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Related to Rosetta - The Galilean Satellites
Reviews: (1)
Mr_Jeйson
Mr_Jeйson
To call this album a masterpiece would be an understatement.
The debut by the Philadelphia post-metal band Rosetta is a concept album dealing with a story of a space man and his obsession with the moon Europa. The lyrics (not present in the album, but comprehensible after a few listens) deal with themes of loneliness, obsession, and self-isolation. Vocalist Mike Armine roars these lines with such intensity that you will feel is if they have been branded into your soul. The hardcore-influenced drumming carries waves of both beauty and ferocity, chasing each other in a circle until the song hits its climax and crumbles back to where it begins. The guitar, saturated with shrieking distortion, layers of unending delay, and towering reverb, delivers pounding rhythm lines and tear-jerking melodies. The music slowly shifts and evolves in such a way that one would expect the band to have at least 3 guitarists playing at once.
The conceptual journey begins with a reserved intro against a bassline that is repeated throughout the entire song. It almost immediately erupts into a crushing metal experience, with wailing guitar lines and feedback rearing their heads throughout. Next is a death-march of a song, which repeats a riff that gradually grows in intensity until a chugging, frenzied riff ignites and the music turns into a fast-building strummed riff which climbs in pitch and intensity like an orgasm. Afterwards, things slow down for an instrumental track, which, while a slow point on the album, still reminds the listener that they're listening to an extreme album. The penultimate song begins with quiet keyboards and even violin, then a rapid guitar enters and the beautiful melodies are continued in a hardcore style, with fill-laden drumming and desperate-sounding vocals wailing about the futility of life in search of something unattainable. This is followed by an attention-gripping bout of ambient noise intertwined with recordings of a man's ramblings about his lost sanity. Part one of the album draws towards its glorious conclusion as drums and guitar enter, and the music reaches its soul-wrenching height one last time, before leaving on a tragic final riff.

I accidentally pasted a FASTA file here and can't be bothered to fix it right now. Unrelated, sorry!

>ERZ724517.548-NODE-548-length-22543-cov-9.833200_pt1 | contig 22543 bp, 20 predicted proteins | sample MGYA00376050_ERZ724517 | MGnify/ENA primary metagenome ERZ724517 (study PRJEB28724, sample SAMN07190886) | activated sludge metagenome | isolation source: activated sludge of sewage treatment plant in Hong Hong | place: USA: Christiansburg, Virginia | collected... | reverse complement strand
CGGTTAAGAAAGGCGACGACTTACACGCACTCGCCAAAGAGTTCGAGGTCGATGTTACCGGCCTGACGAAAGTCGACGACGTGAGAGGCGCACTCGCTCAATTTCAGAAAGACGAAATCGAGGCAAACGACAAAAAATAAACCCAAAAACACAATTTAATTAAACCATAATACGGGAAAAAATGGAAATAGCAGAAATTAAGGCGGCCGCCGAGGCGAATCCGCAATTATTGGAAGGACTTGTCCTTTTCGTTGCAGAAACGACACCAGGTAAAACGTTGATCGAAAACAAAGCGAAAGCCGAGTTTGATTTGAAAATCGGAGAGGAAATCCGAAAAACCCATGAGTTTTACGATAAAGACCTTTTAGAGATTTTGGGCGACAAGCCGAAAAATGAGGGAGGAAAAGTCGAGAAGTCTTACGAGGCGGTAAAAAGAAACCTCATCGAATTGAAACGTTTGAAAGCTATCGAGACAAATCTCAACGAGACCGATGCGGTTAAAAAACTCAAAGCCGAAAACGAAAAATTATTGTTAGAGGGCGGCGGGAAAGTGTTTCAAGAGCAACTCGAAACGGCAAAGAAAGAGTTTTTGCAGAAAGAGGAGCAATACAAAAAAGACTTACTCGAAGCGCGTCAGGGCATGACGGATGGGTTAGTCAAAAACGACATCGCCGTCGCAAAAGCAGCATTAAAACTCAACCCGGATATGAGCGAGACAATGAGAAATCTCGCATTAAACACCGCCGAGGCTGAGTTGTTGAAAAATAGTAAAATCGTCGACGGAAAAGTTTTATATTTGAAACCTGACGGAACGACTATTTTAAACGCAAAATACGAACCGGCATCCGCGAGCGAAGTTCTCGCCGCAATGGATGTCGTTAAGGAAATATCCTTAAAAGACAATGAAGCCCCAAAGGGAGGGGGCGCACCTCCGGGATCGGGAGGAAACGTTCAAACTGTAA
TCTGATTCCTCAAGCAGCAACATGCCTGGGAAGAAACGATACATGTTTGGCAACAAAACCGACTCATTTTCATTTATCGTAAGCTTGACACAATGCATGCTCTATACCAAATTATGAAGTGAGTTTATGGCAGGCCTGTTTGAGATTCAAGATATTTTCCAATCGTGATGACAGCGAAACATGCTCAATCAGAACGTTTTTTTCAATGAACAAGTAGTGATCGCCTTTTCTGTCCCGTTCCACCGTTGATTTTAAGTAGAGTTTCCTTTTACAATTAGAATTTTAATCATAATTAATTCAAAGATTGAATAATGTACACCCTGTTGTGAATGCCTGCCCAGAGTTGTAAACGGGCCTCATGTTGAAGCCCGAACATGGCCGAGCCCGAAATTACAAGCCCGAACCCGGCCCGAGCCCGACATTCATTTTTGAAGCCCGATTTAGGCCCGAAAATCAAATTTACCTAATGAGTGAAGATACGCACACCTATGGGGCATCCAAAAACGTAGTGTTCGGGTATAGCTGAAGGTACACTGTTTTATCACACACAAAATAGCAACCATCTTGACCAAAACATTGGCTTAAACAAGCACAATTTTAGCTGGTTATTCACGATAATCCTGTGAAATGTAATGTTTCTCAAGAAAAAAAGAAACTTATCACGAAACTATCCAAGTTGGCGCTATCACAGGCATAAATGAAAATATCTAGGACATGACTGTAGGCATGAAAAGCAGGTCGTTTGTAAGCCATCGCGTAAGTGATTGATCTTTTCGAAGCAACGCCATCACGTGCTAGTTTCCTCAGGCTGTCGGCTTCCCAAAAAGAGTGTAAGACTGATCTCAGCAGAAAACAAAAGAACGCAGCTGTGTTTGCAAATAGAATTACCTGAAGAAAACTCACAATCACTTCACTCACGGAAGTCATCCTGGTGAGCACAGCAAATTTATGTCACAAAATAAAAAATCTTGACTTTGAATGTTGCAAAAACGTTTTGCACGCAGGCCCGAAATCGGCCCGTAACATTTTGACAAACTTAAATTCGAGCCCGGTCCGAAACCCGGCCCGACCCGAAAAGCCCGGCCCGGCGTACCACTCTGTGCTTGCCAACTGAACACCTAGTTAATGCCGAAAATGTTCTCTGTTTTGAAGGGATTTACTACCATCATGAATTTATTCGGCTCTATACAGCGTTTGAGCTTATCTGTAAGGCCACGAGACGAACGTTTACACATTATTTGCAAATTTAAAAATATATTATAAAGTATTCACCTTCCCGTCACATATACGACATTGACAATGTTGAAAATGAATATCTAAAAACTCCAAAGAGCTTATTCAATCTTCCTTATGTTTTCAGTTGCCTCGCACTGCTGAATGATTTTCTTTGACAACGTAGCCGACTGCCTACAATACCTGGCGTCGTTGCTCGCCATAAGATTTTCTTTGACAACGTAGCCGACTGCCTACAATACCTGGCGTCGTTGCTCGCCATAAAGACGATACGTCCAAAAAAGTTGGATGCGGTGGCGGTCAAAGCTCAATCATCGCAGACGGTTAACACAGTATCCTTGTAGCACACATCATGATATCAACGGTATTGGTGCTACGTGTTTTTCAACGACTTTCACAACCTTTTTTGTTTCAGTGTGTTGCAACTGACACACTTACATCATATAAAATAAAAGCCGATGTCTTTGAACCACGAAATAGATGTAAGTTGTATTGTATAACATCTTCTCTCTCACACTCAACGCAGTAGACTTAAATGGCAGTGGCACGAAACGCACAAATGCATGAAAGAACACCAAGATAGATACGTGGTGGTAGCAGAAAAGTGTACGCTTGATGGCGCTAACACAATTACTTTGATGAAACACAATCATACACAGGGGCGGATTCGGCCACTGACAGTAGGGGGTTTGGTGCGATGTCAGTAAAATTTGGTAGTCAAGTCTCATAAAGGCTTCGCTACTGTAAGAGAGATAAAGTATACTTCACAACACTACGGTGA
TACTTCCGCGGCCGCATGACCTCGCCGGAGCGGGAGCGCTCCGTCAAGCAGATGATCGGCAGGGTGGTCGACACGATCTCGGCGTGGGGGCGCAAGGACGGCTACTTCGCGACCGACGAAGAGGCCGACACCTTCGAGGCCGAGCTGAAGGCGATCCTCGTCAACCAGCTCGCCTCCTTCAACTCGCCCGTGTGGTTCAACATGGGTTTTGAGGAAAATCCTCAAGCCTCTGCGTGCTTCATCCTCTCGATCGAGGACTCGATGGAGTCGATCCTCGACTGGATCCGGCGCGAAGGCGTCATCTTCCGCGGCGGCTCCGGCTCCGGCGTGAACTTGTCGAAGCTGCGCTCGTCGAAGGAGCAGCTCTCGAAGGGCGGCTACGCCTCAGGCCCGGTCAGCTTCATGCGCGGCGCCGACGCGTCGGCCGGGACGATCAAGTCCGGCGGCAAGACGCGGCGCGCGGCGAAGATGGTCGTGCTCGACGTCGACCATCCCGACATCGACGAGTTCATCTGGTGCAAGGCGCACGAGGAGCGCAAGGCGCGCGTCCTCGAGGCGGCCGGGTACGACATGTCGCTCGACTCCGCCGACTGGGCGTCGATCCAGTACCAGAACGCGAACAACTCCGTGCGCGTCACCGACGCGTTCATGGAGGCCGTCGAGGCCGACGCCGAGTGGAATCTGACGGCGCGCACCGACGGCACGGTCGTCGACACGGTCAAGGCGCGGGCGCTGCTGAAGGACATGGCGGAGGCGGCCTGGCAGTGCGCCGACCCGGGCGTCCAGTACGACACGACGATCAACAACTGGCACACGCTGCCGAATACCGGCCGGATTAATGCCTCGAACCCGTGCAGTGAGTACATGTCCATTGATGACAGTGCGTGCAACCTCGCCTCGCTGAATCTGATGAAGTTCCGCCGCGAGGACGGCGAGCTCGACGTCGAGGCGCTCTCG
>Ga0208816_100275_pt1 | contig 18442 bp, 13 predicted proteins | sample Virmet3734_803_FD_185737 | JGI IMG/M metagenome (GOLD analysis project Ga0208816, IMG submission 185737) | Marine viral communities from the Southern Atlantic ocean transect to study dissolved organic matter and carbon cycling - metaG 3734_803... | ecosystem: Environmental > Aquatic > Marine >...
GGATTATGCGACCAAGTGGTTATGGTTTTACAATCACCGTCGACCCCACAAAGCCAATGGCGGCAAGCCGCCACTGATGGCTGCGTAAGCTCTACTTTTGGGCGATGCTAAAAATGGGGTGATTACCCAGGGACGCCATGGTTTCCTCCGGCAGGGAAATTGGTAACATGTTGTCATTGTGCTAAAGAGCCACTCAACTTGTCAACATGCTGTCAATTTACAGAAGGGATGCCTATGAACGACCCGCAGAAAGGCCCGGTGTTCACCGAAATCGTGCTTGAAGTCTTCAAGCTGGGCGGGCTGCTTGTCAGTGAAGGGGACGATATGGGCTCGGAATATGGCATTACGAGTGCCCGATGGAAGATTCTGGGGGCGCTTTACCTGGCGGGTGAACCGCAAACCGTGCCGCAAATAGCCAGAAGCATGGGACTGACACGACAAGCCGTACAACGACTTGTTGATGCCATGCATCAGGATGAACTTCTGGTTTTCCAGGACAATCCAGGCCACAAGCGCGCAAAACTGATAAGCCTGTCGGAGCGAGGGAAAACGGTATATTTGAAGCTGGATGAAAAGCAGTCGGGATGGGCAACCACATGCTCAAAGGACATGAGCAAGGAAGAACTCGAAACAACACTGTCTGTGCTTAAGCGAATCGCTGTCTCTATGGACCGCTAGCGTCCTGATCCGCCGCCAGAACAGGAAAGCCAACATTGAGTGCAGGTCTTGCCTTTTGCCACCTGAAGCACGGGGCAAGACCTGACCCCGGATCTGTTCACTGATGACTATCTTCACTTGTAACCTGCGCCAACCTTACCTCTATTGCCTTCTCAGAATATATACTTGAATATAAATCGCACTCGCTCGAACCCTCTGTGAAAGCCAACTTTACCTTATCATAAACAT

Part two of this opus consists of Hecker-esque ambient, with drone and noise elements thrown in for good measure. Gusts of spacelike wind, shimmering chords, and disembodied howls all make their appearance against songs that drone in the same key as the previous five songs. This isn't a coincidence. What elevates this album beyond "incredible" status is what happens when the listener plays the ambient and metal tracks at the same time: they sync up perfectly. The atmospheres and soundscapes of part two are perfectly aligned to each nuance of part one, so that the already atmospheric songs are granted a new level of depth and emotion.
I believe that this is the best metal album of all time.